A trio of Texas women beat up a hostess at an Upper West Side restaurant after she asked for their COVID-19 vaccination cards, police said Friday.
The violence broke out around 4:50 p.m. Thursday when the women asked to be seated inside Carmine's on Broadway. The hostess asked for their vaccine cards — a form of proof required under New York City's latest vaccine mandate — and the women freaked out, officials said.
The enraged tourists pounded the 24-year-old restaurant hostess like a piece of veal, and ripped off her necklace, police said. She was treated at the scene but was not badly hurt.
"She's extremely shook up," Carmine's owner Jeffrey Bank said of the victim on Friday. "It's inexcusable, ridiculous."
Here the video for those who haven’t seen, all three who attacked the hostess were arrested by @NYPD24Pct and given desk appearance tickets. They hail@from Humble, TX. https://t.co/2hCv63jdHY pic.twitter.com/4rJUMKHZDw— Myles N. Miller (@MylesMill) September 17, 2021
The tourists — Kaeita Nkeenge Rankin, 44, and Tyonnie Keshay Rankin, 21, both from Humble, along with Sally Rechelle Lewis, 49, of Houston — were given desk appearance tickets for assault, and released.
Kaeita Nkeenge Rankin said she and her party were not the aggressors.
"I'm 100 per cent innocent," she told The New York Daily News. "I'm going to talk to my lawyer and see what he allows me to say. But I can tell you It's not true."
The city started enforcing a vaccine mandate this week requiring people to prove they've been jabbed in order to participate in a number of indoor activities in the five boroughs. That includes eating at restaurants, drinking in bars, working out, going bowling and catching a movie or show.
Noncompliant businesses get a $US1,000 ($A1380) fine for the first offence, $2,000 for a second violation and $5,000 per incident for subsequent violations. City officials said the mandate will help keep New Yorkers safe and keep pandemic anxiety at bay.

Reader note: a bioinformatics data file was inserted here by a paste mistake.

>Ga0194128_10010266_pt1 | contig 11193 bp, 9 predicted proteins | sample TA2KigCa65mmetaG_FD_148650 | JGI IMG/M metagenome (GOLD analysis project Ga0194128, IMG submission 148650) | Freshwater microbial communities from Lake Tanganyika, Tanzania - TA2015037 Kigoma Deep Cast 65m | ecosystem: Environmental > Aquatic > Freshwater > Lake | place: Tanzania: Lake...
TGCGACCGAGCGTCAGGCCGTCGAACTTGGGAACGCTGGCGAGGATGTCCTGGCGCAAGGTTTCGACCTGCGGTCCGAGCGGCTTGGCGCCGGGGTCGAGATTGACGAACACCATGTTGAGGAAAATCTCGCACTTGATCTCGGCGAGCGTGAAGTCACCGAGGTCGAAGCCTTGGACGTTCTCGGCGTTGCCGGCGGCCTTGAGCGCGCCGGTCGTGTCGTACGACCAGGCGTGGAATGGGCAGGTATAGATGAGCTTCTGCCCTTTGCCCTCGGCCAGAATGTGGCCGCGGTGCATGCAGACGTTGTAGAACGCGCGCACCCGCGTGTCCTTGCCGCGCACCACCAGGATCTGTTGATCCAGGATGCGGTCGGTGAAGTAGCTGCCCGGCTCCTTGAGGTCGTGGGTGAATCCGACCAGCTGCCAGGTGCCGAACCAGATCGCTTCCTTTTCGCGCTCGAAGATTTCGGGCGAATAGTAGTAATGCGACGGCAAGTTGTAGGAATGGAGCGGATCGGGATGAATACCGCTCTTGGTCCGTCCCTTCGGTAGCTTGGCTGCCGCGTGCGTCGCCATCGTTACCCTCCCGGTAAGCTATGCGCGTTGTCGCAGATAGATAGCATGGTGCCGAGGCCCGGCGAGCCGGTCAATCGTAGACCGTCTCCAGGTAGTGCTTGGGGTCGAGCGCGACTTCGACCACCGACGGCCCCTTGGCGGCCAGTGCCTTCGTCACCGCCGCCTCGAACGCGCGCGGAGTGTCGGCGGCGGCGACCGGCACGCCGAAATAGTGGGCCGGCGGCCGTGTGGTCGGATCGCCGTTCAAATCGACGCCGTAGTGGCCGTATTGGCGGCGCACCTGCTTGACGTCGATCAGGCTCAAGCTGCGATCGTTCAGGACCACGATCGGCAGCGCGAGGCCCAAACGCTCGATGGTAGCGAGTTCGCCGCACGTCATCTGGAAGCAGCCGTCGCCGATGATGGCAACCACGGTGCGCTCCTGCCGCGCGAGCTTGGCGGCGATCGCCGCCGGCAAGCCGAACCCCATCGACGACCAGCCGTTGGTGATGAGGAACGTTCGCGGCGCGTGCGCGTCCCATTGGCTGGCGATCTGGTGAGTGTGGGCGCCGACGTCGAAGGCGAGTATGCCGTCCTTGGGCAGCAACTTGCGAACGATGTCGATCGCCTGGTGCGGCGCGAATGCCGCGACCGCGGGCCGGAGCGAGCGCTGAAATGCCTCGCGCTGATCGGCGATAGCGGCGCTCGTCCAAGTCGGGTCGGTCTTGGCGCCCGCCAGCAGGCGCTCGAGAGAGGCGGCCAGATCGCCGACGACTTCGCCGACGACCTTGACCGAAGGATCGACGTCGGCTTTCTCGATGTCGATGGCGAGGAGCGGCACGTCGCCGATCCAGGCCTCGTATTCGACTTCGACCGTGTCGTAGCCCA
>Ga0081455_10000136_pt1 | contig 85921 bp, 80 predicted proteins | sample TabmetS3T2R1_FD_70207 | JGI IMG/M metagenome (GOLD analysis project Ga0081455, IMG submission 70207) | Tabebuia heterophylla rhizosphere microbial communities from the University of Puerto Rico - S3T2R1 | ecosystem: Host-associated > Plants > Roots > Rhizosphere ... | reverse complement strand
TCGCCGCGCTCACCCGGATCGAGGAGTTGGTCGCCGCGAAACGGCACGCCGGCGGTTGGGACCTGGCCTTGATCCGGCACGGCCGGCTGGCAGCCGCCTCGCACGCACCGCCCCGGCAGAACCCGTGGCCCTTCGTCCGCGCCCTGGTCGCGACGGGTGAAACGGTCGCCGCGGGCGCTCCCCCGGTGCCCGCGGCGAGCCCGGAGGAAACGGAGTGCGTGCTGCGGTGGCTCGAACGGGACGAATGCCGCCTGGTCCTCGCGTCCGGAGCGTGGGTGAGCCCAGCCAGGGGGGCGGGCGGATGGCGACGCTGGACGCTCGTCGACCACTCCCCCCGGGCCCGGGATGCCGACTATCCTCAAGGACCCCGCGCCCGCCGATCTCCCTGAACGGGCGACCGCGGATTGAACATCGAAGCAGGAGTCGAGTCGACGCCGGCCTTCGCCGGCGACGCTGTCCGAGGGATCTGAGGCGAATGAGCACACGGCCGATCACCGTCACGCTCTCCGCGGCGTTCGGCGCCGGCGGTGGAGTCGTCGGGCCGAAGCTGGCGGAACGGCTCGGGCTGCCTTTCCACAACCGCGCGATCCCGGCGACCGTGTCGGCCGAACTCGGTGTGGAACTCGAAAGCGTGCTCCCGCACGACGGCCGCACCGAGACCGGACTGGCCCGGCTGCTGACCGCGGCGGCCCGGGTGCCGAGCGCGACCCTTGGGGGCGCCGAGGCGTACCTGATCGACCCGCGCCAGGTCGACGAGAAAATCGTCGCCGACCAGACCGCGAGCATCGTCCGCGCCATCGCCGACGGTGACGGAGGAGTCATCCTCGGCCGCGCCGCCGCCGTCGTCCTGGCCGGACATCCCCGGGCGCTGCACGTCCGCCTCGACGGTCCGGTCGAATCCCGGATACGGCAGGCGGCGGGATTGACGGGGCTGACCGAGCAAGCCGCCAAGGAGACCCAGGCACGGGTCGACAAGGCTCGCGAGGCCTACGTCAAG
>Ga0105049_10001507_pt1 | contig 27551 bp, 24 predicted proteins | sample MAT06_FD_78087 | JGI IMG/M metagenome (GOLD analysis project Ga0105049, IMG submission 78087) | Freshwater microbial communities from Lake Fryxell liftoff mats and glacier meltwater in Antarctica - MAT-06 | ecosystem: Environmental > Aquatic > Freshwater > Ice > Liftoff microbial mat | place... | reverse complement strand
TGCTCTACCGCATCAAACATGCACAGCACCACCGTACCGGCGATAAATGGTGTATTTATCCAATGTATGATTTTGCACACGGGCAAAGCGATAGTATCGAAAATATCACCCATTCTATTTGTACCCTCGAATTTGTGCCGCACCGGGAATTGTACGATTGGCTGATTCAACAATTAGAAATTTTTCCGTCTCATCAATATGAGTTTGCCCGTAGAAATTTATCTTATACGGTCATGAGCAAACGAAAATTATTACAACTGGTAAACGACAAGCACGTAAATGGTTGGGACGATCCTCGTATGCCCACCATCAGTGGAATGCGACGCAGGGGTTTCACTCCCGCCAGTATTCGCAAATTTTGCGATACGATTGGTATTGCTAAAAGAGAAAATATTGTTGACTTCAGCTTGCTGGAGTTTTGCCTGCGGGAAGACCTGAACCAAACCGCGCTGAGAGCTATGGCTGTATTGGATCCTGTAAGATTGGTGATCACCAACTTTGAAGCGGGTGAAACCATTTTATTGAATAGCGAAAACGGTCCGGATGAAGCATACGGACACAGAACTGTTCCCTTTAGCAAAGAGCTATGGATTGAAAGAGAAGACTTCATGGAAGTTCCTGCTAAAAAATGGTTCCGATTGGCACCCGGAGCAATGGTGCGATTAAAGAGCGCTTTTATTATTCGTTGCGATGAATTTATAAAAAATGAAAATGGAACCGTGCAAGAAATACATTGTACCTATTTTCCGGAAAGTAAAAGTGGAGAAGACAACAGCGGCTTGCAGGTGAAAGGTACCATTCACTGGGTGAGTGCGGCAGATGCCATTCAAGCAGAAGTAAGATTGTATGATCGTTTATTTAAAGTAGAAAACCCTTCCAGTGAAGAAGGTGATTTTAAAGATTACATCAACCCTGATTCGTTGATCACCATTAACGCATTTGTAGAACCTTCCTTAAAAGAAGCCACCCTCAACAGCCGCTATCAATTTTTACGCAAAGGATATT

Bank, speaking alongside Manhattan Borough President Gale Brewer, said the city should act to increase the penalty for anyone convicted of an assault related to vaccine enforcement.
"We have to make sure that our restaurant employees are safe," Brewer said. "We are trying to deal with COVID."
"Do not assault restaurant workers for doing their jobs — it keeps us safe," she added.
Bank said the mandate is not unreasonable, and not outside the realm of what some customers are already asked to do.
"There are many mandates, many rules and regulations," Bank said. "We've been here for 30 years. Somebody needs to come to the restaurant and get a drink, we have to ask for ID to see if they're 21. The staff is used to asking for ID. That's not a big deal. Clearly these people were just off. That's the bottom line. For anyone to assault someone for just trying to follow a law. ... There are different laws in different states. You travel to a state, you follow the laws. It's as simple as that."
Andrew Rigie, executive director of the NYC Hospitality Alliance, said the group will offer a $2,500 reward for information that leads to the arrest and conviction of anyone who attacks a restaurant employee for trying to enforce the city mandate.
"We're calling on the city and state of New York to immediately increase penalties for assaulting restaurant workers in New York City in conjunction with enforcement of COVID-19 protocols," Rigie said.
For now, Carmine's plans to post a security guard near the hostess station, Bank said.
"My employees are freaked out," he said of the caught-on-camera clash. "It's not fair."
When Bank got to the restaurant after the assault, his hostess was in the back of an ambulance being treated. She was "agitated," he said, and worried she had done something wrong.
But the woman was simply doing her job, Bank said, and her co-workers can be seen in video posted on Twitter apparently grappling with the trio. One employee can be seen lifting a woman from behind.
"They were told to sit outside," Bank explained. "It escalated pretty quickly."
Workers at nearby restaurants said they stood in solidarity with the battered hostess.
"We've had nothing like that, said Amanda Miller, 21, a hostess at Dagon, a restaurant next door to Carmine's. "Sometimes people will be like, 'Can you please let me in?' and I say no."
Joyce Frost, 57, who has lived in the Upper West Side for 30 years, stopped by Carmine's to express her support for the workers.
"They're tourists, from Texas. I'm not surprised," Frost said. "Coming to our city and attacking someone for doing their job. I think people have anger management issues, so don't take it out on our city. I think people are really taking the mandate seriously, and it's the only way to bring the city back."